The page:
HK doubles virus isolation

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ISOLATIONIST POSITION In this photo taken on October 30, 2021, a woman scans a QR code for the government application “Leave Home Safe” to locate people during the onset of any Covid-19 epidemic in Hong Kong. Hong Kong’s decision to sink deeper into international coronavirus isolation as rivals reopen doors causes consternation among multinational executives who see no end to a zero Covid strategy imposed by accountable leadership. Beijing. AFP PHOTO

HONG KONG, China: Hong Kong’s decision to sink deeper into international coronavirus isolation as rivals reopen doors causes consternation among multinational executives who see no end to a zero Covid strategy imposed by accountable leadership. Beijing.

The southern Chinese business center has kept the coronavirus at bay, thanks to some of the world’s strictest quarantine rules, with most arrivals undergoing 14 to 21 days of hotel lockdown.

Competitors, such as London, New York, Tokyo and Singapore, have started living with the disease with face-to-face meetings, lectures, and executive trips slowly returning.

But Hong Kong, which calls itself “Asia’s World City,” has gone in the opposite direction.

And earlier this week, authorities further tightened the rules in an attempt to secure a travel bubble with the mainland even as China experiences its fourth outbreak in the past five months.

Managing Director Carrie Lam said restoring travel to the mainland was ‘more important’ than reopening internationally and the city needed to be even stricter than authorities north of the border to gain trust from Beijing.

This choice has raised alarm bells as executives find it increasingly difficult to retain talent and replace those who leave.

Agence France-Presse (AFP) spoke to six senior executives from international companies to assess whether, as a banking lobby group warned last week, Hong Kong’s long-term viability as a plaque turn of business is threatened.

All asked to remain anonymous so they could speak frankly and painted a similar picture.

A basket

The pandemic began with praise for how the city has kept the coronavirus on its back foot and turned to optimism that vaccinations would return to some sort of normalcy this year.

But that has given way to fears that Hong Kong, like China, will remain closed for much of next year.

“Everyone I talk to expects there will definitely be no quarantine lift until the Winter Olympics (in February) and maybe not before Xi Jinping gets re-elected James, an Australian banker who spent 30 years in Hong Kong, told AFP. .

Chinese leaders will hold a meeting in October at which President Xi is expected to secure a third term, and Beijing is increasingly expected to not risk a border reopening until this sensitive date has passed.

Regular departure parties and a sudden drop in waiting lists for international schools, James said, indicated a small but steady exodus of foreign white-collar workers from Hong Kong, “especially those with families.”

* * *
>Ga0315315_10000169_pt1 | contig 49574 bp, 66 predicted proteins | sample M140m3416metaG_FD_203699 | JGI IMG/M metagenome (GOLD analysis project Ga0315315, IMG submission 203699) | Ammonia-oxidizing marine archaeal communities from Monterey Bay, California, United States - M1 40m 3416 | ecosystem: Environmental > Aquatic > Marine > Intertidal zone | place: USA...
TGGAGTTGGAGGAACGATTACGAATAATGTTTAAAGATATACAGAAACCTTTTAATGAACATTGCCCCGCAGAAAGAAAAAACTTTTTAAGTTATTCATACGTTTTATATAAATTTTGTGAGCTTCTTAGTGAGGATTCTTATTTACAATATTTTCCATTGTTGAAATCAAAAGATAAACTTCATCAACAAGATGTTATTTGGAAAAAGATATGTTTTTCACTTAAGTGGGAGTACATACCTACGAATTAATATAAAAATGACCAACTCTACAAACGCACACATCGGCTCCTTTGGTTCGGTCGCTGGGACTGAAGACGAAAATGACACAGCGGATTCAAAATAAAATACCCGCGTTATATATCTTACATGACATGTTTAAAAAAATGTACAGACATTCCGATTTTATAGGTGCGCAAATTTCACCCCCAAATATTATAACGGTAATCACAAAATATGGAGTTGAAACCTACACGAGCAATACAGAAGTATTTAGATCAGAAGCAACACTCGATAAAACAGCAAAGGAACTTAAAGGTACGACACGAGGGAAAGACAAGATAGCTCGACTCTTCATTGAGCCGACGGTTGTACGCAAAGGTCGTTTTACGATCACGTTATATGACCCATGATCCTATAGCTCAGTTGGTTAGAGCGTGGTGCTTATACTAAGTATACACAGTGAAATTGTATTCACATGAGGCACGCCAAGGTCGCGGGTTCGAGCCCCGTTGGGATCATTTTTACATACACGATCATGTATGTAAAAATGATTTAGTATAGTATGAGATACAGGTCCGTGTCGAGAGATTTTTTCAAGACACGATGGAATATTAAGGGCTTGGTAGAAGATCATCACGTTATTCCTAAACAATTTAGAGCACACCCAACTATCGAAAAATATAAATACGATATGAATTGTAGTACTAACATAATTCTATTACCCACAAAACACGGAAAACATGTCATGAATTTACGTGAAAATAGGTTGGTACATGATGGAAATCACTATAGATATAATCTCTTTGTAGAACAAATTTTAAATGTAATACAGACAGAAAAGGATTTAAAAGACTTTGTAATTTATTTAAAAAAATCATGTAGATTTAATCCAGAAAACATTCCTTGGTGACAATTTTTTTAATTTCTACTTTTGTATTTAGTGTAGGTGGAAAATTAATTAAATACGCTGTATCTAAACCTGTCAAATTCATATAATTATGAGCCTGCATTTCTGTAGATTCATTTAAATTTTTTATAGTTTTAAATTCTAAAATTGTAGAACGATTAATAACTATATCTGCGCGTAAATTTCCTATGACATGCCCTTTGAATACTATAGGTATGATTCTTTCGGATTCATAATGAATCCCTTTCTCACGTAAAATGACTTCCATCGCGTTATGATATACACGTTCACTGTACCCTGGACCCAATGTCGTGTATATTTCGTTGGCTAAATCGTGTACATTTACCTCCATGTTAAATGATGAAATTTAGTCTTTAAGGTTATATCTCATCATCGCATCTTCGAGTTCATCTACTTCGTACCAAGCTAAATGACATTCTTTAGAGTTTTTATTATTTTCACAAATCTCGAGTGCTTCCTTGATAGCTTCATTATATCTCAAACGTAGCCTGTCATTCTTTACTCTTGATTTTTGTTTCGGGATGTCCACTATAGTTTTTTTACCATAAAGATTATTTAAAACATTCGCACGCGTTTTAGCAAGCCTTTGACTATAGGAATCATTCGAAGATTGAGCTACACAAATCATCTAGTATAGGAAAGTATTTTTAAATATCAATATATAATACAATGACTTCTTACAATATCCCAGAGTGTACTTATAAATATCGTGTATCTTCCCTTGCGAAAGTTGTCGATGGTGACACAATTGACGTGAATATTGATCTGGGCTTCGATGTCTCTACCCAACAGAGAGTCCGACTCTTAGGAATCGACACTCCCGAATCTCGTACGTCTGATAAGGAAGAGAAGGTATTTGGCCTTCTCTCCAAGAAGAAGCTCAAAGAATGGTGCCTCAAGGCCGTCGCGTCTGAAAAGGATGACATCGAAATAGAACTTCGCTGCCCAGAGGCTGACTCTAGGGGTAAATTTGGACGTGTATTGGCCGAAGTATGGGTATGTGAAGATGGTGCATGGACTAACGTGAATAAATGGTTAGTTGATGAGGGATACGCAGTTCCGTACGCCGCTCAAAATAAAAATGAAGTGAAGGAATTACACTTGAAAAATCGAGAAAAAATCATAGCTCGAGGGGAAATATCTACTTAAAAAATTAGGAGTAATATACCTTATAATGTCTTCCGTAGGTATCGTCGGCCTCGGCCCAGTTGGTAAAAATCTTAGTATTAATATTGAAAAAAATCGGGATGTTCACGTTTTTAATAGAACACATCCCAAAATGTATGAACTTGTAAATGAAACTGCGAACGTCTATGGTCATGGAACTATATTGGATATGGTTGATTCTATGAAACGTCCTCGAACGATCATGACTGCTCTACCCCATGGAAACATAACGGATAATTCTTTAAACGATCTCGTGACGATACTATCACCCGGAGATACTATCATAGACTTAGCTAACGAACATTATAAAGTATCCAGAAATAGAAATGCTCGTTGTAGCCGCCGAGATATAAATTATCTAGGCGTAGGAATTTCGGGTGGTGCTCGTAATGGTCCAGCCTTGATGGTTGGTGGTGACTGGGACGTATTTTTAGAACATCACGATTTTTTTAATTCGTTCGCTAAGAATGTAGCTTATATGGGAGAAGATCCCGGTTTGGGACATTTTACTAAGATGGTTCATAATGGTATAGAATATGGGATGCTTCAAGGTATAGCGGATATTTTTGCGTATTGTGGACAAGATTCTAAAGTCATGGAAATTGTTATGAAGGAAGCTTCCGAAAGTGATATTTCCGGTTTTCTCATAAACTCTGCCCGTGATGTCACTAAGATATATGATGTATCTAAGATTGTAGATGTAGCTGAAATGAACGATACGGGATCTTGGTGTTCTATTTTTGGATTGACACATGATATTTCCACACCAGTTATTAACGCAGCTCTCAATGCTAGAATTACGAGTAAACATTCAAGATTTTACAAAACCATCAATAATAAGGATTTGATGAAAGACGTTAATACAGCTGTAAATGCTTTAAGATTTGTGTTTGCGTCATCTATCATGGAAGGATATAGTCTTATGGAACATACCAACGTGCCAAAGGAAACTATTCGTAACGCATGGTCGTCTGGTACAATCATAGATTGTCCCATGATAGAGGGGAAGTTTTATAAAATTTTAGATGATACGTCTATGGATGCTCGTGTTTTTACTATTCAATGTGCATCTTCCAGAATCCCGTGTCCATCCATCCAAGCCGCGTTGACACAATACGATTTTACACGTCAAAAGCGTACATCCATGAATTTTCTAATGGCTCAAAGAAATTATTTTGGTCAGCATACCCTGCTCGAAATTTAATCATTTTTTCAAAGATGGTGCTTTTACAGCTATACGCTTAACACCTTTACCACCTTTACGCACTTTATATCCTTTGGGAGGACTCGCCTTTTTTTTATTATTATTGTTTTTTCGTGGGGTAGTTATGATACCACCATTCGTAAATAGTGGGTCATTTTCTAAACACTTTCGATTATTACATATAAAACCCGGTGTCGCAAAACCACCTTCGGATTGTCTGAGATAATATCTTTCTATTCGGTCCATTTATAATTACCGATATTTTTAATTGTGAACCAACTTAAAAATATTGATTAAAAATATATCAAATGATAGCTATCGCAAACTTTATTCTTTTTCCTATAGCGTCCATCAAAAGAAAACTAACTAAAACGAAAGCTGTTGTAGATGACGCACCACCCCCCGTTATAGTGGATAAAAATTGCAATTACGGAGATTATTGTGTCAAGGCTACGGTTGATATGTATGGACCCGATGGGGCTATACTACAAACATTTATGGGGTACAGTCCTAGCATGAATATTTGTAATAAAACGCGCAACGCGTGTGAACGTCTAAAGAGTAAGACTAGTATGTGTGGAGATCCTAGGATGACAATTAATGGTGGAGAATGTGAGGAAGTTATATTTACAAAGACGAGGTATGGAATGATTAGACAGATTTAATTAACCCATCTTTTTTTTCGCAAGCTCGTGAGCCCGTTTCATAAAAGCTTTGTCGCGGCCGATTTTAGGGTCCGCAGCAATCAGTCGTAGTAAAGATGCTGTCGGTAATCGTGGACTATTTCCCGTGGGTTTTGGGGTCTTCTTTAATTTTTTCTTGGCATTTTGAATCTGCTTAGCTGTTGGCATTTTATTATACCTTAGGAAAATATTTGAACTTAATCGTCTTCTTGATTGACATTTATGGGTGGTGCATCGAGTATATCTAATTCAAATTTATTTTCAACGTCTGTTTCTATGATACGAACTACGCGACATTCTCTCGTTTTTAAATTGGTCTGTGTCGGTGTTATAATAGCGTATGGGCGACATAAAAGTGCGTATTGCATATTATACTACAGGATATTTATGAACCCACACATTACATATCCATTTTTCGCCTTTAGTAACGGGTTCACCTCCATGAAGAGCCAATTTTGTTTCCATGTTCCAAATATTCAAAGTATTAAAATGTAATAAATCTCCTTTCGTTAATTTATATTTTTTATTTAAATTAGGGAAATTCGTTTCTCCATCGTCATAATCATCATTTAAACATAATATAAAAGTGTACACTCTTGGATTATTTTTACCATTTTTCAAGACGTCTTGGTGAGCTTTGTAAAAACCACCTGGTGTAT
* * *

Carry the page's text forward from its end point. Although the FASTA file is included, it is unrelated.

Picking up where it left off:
A managing director of a global investment bank, who called himself John, said he had spent 49 days in quarantine in the past 15 months and was now considering moving to Singapore or London.

“We have staff moving every month,” he said, adding that he felt the Hong Kong government was “putting all the logs … in one basket” by prioritizing travel to China. compared to the rest of the world.

And Philippe, who works at a global consulting firm, described how a major competitor recently hosted an all regional heads meeting in London.

“They are all gone except their Hong Kong-based guy,” he told AFP.

” Unsustainable “

Among the stricter rules Hong Kong announced this week included the end of most of the few remaining quarantine exemptions, which included VIP turnovers deemed crucial to the city’s functioning.

Authorities also said patients recovered from the coronavirus must spend an additional 14 days in quarantine after their discharge from hospital is over.

The latter provision has drawn criticism that Hong Kong appears to be moving away from a science-based health policy.

Ben Cowling, an epidemiologist at the University of Hong Kong who advises the government, said ending the small number of exemptions “will have huge economic costs” but is at least “evidence-based.”

“But there does not seem to be any epidemiological justification for these additional 14 days,” he told AFP, adding that none of the 10,000 patients who left Hong Kong had caused an epidemic.

The new rules are the latest public health inconsistency to fuel suspicions in Hong Kong that the coronavirus is being used to keep the population low after the democracy protests two years ago and the subsequent crackdown on dissent.

Currently, 240 people can attend an indoor wedding banquet, but more than four people eating sandwiches together in a park remain banned.

An American who works for an asset management company said his family had to go through a mandatory quarantine when someone in his apartment building tested positive.

He said he had gone from an optimist at the start of the pandemic to a “deep pessimist”.

“Covid’s policy clearly overlaps with many other political goals,” he told AFP.

When asked what another year of restrictions could do to businesses, he replied: “It is just unsustainable.”


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